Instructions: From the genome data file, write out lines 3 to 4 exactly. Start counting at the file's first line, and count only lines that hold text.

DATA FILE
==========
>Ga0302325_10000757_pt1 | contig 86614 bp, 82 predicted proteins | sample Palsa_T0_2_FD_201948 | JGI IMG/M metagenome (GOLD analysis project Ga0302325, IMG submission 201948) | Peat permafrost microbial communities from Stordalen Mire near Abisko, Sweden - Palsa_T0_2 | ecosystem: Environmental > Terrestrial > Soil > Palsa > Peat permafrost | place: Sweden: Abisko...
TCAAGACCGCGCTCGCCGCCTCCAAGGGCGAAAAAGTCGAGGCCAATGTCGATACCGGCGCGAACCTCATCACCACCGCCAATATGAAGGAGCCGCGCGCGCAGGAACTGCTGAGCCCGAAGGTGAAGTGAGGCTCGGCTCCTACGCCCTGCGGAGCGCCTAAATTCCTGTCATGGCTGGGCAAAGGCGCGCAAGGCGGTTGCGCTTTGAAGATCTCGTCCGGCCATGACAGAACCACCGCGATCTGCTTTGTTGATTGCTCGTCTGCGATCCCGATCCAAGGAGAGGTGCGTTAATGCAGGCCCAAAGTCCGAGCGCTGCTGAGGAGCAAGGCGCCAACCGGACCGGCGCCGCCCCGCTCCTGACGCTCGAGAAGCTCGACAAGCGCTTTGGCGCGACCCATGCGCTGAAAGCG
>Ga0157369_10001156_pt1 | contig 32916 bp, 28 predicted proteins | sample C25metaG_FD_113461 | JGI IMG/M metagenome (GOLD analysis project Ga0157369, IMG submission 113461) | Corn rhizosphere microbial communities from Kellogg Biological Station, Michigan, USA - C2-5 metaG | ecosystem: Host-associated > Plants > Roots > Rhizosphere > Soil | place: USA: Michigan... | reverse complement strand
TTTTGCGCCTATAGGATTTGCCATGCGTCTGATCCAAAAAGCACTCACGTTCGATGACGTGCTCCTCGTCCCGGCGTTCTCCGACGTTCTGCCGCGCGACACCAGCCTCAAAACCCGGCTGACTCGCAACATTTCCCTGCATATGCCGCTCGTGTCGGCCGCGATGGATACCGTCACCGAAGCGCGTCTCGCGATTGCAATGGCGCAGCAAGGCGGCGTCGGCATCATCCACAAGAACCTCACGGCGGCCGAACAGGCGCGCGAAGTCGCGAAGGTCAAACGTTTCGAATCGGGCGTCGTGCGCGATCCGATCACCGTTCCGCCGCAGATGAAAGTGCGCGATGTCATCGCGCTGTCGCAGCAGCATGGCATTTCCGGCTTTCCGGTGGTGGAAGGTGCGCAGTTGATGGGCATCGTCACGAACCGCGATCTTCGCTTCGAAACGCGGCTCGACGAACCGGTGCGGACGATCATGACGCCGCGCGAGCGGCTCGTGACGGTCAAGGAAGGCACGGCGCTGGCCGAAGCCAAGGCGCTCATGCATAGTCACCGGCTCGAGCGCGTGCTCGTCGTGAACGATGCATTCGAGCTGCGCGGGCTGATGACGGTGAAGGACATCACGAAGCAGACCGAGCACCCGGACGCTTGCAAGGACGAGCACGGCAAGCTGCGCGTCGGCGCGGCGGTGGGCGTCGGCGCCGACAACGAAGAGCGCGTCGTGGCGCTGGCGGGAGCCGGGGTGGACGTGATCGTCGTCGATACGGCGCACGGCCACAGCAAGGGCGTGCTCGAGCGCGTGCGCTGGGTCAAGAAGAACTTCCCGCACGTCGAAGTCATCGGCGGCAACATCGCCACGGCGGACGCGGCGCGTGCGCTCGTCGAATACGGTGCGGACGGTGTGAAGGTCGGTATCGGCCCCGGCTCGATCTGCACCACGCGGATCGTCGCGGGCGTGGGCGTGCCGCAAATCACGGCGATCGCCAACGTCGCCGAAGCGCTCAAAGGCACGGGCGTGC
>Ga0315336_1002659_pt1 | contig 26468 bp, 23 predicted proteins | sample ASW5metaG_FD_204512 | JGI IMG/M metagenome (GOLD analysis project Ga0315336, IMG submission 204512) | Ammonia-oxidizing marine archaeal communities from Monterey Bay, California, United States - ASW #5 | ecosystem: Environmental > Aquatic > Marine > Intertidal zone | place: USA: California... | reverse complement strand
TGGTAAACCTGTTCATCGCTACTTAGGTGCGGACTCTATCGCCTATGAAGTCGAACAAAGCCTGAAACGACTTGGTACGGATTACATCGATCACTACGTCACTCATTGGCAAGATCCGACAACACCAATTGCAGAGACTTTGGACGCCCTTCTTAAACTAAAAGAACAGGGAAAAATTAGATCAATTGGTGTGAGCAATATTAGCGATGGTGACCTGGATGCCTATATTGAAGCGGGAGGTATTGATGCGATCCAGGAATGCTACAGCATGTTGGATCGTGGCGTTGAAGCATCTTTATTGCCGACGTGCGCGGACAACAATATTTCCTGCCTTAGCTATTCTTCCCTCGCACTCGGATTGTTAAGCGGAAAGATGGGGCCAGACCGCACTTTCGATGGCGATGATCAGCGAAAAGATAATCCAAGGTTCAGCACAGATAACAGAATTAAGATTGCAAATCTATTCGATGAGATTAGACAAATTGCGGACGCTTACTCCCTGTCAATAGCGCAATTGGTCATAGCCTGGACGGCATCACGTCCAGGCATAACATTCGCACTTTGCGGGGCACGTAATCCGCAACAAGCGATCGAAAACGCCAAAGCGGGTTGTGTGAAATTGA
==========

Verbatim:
>Ga0157369_10001156_pt1 | contig 32916 bp, 28 predicted proteins | sample C25metaG_FD_113461 | JGI IMG/M metagenome (GOLD analysis project Ga0157369, IMG submission 113461) | Corn rhizosphere microbial communities from Kellogg Biological Station, Michigan, USA - C2-5 metaG | ecosystem: Host-associated > Plants > Roots > Rhizosphere > Soil | place: USA: Michigan... | reverse complement strand
TTTTGCGCCTATAGGATTTGCCATGCGTCTGATCCAAAAAGCACTCACGTTCGATGACGTGCTCCTCGTCCCGGCGTTCTCCGACGTTCTGCCGCGCGACACCAGCCTCAAAACCCGGCTGACTCGCAACATTTCCCTGCATATGCCGCTCGTGTCGGCCGCGATGGATACCGTCACCGAAGCGCGTCTCGCGATTGCAATGGCGCAGCAAGGCGGCGTCGGCATCATCCACAAGAACCTCACGGCGGCCGAACAGGCGCGCGAAGTCGCGAAGGTCAAACGTTTCGAATCGGGCGTCGTGCGCGATCCGATCACCGTTCCGCCGCAGATGAAAGTGCGCGATGTCATCGCGCTGTCGCAGCAGCATGGCATTTCCGGCTTTCCGGTGGTGGAAGGTGCGCAGTTGATGGGCATCGTCACGAACCGCGATCTTCGCTTCGAAACGCGGCTCGACGAACCGGTGCGGACGATCATGACGCCGCGCGAGCGGCTCGTGACGGTCAAGGAAGGCACGGCGCTGGCCGAAGCCAAGGCGCTCATGCATAGTCACCGGCTCGAGCGCGTGCTCGTCGTGAACGATGCATTCGAGCTGCGCGGGCTGATGACGGTGAAGGACATCACGAAGCAGACCGAGCACCCGGACGCTTGCAAGGACGAGCACGGCAAGCTGCGCGTCGGCGCGGCGGTGGGCGTCGGCGCCGACAACGAAGAGCGCGTCGTGGCGCTGGCGGGAGCCGGGGTGGACGTGATCGTCGTCGATACGGCGCACGGCCACAGCAAGGGCGTGCTCGAGCGCGTGCGCTGGGTCAAGAAGAACTTCCCGCACGTCGAAGTCATCGGCGGCAACATCGCCACGGCGGACGCGGCGCGTGCGCTCGTCGAATACGGTGCGGACGGTGTGAAGGTCGGTATCGGCCCCGGCTCGATCTGCACCACGCGGATCGTCGCGGGCGTGGGCGTGCCGCAAATCACGGCGATCGCCAACGTCGCCGAAGCGCTCAAAGGCACGGGCGTGC